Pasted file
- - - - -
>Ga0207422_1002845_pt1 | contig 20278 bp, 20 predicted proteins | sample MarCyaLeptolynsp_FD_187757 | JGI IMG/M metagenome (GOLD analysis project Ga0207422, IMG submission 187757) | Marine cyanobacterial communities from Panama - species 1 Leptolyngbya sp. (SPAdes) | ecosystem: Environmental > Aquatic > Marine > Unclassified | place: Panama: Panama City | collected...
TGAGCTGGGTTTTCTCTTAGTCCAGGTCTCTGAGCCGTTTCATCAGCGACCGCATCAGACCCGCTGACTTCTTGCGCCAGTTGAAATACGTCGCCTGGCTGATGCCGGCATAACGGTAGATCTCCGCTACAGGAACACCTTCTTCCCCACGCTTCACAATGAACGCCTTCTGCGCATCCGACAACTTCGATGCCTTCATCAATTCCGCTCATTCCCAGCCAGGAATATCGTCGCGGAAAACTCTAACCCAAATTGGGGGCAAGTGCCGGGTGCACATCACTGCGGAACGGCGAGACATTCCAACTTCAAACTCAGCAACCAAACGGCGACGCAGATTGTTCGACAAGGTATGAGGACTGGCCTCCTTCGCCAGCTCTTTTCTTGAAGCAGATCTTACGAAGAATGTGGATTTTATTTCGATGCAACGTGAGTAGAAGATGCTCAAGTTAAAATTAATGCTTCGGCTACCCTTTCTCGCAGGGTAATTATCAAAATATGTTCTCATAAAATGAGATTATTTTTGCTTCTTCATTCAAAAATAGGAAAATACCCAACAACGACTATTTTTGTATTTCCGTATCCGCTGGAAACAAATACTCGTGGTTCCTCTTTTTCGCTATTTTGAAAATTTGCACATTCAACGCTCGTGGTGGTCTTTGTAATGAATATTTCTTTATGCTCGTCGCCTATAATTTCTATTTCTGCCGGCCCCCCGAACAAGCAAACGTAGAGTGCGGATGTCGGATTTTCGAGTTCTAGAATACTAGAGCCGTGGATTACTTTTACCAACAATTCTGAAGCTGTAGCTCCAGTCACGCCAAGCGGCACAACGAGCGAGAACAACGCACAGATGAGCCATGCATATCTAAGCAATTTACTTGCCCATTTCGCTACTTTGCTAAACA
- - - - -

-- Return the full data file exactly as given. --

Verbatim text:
>Ga0207422_1002845_pt1 | contig 20278 bp, 20 predicted proteins | sample MarCyaLeptolynsp_FD_187757 | JGI IMG/M metagenome (GOLD analysis project Ga0207422, IMG submission 187757) | Marine cyanobacterial communities from Panama - species 1 Leptolyngbya sp. (SPAdes) | ecosystem: Environmental > Aquatic > Marine > Unclassified | place: Panama: Panama City | collected...
TGAGCTGGGTTTTCTCTTAGTCCAGGTCTCTGAGCCGTTTCATCAGCGACCGCATCAGACCCGCTGACTTCTTGCGCCAGTTGAAATACGTCGCCTGGCTGATGCCGGCATAACGGTAGATCTCCGCTACAGGAACACCTTCTTCCCCACGCTTCACAATGAACGCCTTCTGCGCATCCGACAACTTCGATGCCTTCATCAATTCCGCTCATTCCCAGCCAGGAATATCGTCGCGGAAAACTCTAACCCAAATTGGGGGCAAGTGCCGGGTGCACATCACTGCGGAACGGCGAGACATTCCAACTTCAAACTCAGCAACCAAACGGCGACGCAGATTGTTCGACAAGGTATGAGGACTGGCCTCCTTCGCCAGCTCTTTTCTTGAAGCAGATCTTACGAAGAATGTGGATTTTATTTCGATGCAACGTGAGTAGAAGATGCTCAAGTTAAAATTAATGCTTCGGCTACCCTTTCTCGCAGGGTAATTATCAAAATATGTTCTCATAAAATGAGATTATTTTTGCTTCTTCATTCAAAAATAGGAAAATACCCAACAACGACTATTTTTGTATTTCCGTATCCGCTGGAAACAAATACTCGTGGTTCCTCTTTTTCGCTATTTTGAAAATTTGCACATTCAACGCTCGTGGTGGTCTTTGTAATGAATATTTCTTTATGCTCGTCGCCTATAATTTCTATTTCTGCCGGCCCCCCGAACAAGCAAACGTAGAGTGCGGATGTCGGATTTTCGAGTTCTAGAATACTAGAGCCGTGGATTACTTTTACCAACAATTCTGAAGCTGTAGCTCCAGTCACGCCAAGCGGCACAACGAGCGAGAACAACGCACAGATGAGCCATGCATATCTAAGCAATTTACTTGCCCATTTCGCTACTTTGCTAAACA